VeriSign launches strong authentication drive

VeriSign is to create an open standards architecture for strong authentication across the internet.

VeriSign is to create an open standards architecture for strong authentication across the internet.

The initiative, called the Open Authentication Reference Architecture (Oath), is intended to replace the patchwork of proprietary products for user authentication and provisioning already used on the internet, allowing users to access services on corporate networks and the web seamlessly.

Strong authentication is a term that describes multifactor authentication, usually combining a physical item such as an access card or token with a secret password for users to access network resources.

The architecture will be 90% based on open standards such as LDAP (Lightweight Directory Access Protocol) and Radius (Remote Authentication Dial-In user Service).

The effort will also rely on co-operation from leading software and hardware makers, said Mark Griffiths, vice-president of authentication at VeriSign.

A universal authentication service launched by VeriSign as part of the Oath architecture will use VeriSign's Atlas (Advanced Transaction Look-up and Signaling) directory and database technology to provide an internet-wide authentication network service.

Atlas was developed by VeriSign and matches requests for web pages up with the internet protocol addresses of the host web servers on the company's DNS (domain name system) servers.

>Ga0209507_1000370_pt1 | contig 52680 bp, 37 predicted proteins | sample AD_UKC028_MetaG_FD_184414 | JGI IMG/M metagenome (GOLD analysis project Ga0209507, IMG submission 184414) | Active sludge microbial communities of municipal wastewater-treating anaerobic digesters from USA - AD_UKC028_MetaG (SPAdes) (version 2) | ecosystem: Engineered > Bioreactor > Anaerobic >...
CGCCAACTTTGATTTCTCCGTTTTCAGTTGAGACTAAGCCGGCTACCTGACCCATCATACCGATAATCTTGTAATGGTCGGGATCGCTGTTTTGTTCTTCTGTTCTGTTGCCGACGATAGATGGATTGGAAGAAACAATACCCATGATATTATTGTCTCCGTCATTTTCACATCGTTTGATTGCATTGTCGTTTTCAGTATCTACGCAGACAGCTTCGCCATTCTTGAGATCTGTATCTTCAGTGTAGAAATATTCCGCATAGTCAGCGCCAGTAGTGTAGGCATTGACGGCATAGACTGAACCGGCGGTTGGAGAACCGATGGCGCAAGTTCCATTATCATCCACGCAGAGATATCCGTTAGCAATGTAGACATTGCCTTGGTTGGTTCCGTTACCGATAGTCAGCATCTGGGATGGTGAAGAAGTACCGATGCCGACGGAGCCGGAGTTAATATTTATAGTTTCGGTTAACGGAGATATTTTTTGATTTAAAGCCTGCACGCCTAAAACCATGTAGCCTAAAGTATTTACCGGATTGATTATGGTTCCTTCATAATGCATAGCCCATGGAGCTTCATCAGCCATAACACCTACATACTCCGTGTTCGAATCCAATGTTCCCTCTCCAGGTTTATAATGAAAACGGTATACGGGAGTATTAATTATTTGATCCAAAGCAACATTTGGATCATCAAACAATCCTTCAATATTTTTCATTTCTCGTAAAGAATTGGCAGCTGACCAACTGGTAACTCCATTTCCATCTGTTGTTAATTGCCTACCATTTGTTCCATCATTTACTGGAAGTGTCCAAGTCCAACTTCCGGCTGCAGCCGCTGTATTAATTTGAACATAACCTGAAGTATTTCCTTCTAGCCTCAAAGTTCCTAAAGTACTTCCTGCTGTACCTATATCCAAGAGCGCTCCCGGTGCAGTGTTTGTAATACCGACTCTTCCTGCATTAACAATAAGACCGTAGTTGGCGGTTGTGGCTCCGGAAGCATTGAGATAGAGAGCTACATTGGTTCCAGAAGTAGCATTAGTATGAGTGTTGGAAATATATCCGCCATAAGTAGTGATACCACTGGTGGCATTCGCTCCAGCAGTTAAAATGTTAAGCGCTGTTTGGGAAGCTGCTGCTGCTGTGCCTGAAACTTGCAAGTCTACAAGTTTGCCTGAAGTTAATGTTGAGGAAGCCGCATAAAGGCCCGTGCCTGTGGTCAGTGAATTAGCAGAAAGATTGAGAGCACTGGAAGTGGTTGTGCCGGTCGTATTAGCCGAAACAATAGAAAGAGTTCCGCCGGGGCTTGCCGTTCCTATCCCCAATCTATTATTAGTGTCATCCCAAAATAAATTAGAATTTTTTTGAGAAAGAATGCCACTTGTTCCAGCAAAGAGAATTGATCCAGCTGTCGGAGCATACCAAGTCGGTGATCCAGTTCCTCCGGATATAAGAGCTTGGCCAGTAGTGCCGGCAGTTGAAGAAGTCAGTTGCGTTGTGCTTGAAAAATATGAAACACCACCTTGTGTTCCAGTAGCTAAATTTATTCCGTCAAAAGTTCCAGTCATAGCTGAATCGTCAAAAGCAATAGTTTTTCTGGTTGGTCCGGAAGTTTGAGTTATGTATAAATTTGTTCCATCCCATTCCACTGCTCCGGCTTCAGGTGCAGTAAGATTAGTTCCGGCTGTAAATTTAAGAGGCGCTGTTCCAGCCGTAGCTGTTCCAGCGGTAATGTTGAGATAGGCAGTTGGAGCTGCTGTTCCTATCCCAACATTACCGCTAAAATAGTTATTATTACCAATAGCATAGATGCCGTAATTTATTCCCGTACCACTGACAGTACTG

Using Oath, organisations can use VeriSign's Atlas service for user authentication on the public internet. Authentication is usually performed by systems running within the enterprise, Griffiths said.

Oath will solve a number of problems hampering the growth of internet commerce and new services, he added.

Problems such as online identity theft, the proliferation of insecure and unwieldy user passwords and the high cost of implementation for strong authentication technology could all be resolved with an internet-wide authentication service such as Oath.

"The internet needs a strong security architecture to reach the next level. We're at a point where we believe that, as an industry, we can create a tipping point. This is an opportunity for people to change the Internet," he said.

Hardware and software companies from  mobile phone manufacturers to identity management software makers will be able to integrate with the Oath architecture. That will encourage those companies to build open strong authentication features into their products without worrying that doing so will make it impossible for them to work with other platforms and applications.

VeriSign is working with portable device manufacturers to build open authentication tokens into their products.

In the future, users will be able to log on to a variety of services, including e-mail, web-based e-commerce sites and telecommunications services, using a common password and authentication token embedded in a portable USB device, smart card, mobile phone or PDA.

Other suppliers also signalled support for the service at RSA, including user authentication software maker ActivCard and smart card company Gemplus.

Version 1.0 of the Oath service will be launched later this year, and will work with Microsoft's Active Directory services and support hardware and software credentials such as PKI (public key infrastructure) and OTP (One Time Password authentication).

Another release will support other platforms and LDAP-compliant directory services, including those by IBM and Sun Microsystems.

Paul Roberts writes for IDG News Service

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